Proactive Communication Will Empower Your Job Search

By Bonnie Tamura, Career Coach


“Looking for a job feels like a full-time job!” clients often say during our career transition coaching sessions. They are correct. As a job seeker, you need to know about current opportunities, organization cultures, leadership styles, advancement options, and whether these elements will have long term career success for you. It is a lot of work.

I often compare the job search process to a research project that requires some online digging and a whole lot of talking to people, asking questions, and finding out “who needs my combination of skills, knowledge, experience, and attributes? Who out there needs me?”

Sometimes my clients will cringe and put up a bit of resistance when I talk to them about reaching out to their network and beyond to ask questions and learn about companies, industries, roles, and job competitions.

With some prompting they may articulate their concerns as – “They are probably really busy and won’t have time for me,” or “I don’t want to be a bother.”  There is also a common concern that “People may ask me about what happened at my last job, and I don’t want to talk about being released,” and “They have the power in the hiring process, and I don’t want to seem difficult by asking too many questions.”

Being in a career transition that is not of your choosing can make people feel much more publicly vulnerable than they would like.

While the temptation to stay behind a computer and not bother others (and stay safely away from potentially uncomfortable conversations) is understandable, it is also too passive an approach to move your career transition in the right direction. It reduces the job search to what is offered by others and foregoes possibilities that are created in conversation with network connections.

In contrast, the act of reaching out and asking others for what you need is informative, creative, and empowering. There is a sense of agency that is found in taking action that creates your future, one that includes a fantastic job. Connecting with others is also an excellent use of time in a job search; studies estimate that between 70% – 85% of jobs are found through networking.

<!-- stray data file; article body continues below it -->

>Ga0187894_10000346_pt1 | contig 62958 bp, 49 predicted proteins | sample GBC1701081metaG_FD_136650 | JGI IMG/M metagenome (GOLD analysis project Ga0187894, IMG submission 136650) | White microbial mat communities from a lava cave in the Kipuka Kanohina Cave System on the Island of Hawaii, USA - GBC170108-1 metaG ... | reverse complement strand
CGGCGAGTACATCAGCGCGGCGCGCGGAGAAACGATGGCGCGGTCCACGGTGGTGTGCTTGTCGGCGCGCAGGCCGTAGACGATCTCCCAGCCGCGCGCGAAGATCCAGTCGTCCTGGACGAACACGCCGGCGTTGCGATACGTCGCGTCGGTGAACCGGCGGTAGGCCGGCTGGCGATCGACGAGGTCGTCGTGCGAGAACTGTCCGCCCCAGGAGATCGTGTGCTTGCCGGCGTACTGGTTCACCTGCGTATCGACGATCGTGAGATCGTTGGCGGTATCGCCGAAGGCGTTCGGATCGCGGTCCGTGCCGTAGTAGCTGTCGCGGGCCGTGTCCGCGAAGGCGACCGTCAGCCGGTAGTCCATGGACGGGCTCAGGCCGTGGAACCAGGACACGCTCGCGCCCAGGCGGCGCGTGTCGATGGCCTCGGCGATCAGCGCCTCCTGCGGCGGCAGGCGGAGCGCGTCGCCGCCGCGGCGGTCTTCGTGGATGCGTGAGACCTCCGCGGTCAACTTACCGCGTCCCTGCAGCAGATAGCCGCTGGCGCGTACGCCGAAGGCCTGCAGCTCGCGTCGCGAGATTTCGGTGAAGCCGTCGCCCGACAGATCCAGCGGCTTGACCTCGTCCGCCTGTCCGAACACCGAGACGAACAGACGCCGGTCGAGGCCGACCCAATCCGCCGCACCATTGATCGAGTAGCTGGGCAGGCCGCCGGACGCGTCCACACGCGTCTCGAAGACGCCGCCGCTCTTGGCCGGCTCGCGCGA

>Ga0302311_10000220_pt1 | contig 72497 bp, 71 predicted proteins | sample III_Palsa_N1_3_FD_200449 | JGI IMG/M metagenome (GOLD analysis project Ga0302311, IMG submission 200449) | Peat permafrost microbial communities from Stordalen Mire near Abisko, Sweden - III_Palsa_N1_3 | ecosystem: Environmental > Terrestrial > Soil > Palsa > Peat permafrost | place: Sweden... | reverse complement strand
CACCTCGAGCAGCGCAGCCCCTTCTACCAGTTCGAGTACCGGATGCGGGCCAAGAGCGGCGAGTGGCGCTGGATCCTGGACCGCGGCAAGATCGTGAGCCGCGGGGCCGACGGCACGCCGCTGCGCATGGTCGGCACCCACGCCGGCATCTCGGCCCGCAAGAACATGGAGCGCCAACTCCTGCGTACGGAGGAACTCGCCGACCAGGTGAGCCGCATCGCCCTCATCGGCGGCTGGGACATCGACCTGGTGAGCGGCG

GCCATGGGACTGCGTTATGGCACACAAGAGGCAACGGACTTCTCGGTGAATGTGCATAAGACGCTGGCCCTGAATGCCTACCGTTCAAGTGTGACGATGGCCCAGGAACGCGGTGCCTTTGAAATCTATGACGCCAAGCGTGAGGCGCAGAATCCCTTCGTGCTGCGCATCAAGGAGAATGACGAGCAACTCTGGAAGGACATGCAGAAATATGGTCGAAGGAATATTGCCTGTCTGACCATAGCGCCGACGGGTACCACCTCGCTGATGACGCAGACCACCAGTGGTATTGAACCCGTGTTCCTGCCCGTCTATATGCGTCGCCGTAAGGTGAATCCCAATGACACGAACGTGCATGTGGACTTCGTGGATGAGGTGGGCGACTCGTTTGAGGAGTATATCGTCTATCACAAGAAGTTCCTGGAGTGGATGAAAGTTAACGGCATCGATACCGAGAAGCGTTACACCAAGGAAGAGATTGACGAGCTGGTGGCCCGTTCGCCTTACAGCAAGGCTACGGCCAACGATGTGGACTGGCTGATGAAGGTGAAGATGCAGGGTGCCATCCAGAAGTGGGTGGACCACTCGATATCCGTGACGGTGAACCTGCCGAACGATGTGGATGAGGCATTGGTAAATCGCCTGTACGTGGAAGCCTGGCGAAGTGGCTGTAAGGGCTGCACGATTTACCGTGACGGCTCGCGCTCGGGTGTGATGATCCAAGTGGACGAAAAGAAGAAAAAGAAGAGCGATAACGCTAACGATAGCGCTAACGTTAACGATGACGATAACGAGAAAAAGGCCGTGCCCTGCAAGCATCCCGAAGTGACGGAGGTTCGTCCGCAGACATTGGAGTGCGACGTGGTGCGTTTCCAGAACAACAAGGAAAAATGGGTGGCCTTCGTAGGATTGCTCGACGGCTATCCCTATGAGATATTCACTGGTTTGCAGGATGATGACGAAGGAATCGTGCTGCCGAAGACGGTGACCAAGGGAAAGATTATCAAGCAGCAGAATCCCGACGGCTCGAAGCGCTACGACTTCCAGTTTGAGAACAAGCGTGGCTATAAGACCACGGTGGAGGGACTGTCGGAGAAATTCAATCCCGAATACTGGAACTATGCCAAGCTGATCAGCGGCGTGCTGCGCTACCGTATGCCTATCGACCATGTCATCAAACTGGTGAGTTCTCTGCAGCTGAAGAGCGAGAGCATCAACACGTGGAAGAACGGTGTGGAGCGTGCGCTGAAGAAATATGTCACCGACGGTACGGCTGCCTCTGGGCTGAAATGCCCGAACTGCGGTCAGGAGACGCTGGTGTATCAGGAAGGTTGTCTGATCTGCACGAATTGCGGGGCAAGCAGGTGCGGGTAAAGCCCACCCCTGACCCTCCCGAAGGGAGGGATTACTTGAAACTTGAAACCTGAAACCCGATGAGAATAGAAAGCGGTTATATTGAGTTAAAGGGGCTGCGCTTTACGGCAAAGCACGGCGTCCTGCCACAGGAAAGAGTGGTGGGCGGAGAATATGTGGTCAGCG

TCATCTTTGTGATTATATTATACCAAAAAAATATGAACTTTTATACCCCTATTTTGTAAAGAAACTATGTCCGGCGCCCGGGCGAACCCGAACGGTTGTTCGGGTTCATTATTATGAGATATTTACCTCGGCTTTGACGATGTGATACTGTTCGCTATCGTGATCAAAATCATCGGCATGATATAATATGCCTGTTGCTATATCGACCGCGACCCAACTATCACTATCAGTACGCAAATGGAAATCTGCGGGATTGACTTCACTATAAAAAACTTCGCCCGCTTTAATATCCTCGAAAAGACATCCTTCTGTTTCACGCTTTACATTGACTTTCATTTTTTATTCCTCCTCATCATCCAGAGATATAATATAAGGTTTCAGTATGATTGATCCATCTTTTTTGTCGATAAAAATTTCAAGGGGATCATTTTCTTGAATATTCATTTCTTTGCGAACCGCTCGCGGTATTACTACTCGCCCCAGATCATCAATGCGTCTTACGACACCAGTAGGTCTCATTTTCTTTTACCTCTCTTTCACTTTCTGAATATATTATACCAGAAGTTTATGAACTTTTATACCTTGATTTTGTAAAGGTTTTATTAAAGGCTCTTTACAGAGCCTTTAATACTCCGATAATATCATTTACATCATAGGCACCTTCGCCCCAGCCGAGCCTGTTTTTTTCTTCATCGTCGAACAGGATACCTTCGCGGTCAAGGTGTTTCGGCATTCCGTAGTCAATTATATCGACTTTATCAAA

Knowing that an active search will engage your network and be more energizing and successful does not necessarily make it easier to do. Here are some tips that will help you be more proactive in reaching out to others for help in your job search.


Invite Curiosity

Spend some time getting curious about any resistance you have. What conversations do you not want to have? Bring these concerns to the surface, talk through them with a trusted mentor, colleague, or career coach to understand your underlying beliefs, to explore alternate perspectives, and to develop strategies to deal with them.


Ask for what you need

Get crystal clear on what you are asking for and articulate that to the other person. Instead of “Joe Smith thought it would be good for us to meet, do you have some time?,” try “Joe Smith thought you could help me out. I am looking to transition from retail sales to non-profit fund development, and I would like your thoughts about the skills and experiences you look for and about industry trends. Do you have 20 minutes next week for a Zoom call?”



Put yourself in the other person’s shoes. What would entice you say yes to your request? Do that.



Respect the needs of everyone in the process, including your own. Respect the others’ time by providing clear time frames and sticking to them. Respect everyone’s right to choose contact methods that fit their needs and tastes. Offer at least two options that you are comfortable with (e.g., Zoom video and phone call) and let the other party pick the one that works for them.


Take nothing personally

A request can be met with a yes, no, or a maybe, which is essentially a negotiation. There are about a million reasons that your request may be met with a no and most of them have nothing to do with you. Thank them for their consideration and move on.


Ghosting happens

If you have followed up twice on your request and heard nothing back, assume good intent on the other’s part and move on. We’ve all had requests fall to the bottom of the priority list.


Learning about the organizations where you can bring your best self to work takes a lot of digging. It is challenging work that requires asking others for information, assistance, and guidance. The payoff is empowering your job search and ultimately finding a job that fits your needs.

To bring career transition support to your organization through outplacement and inplacement programs, reach out to us today at 1.877.777.6827 or online.

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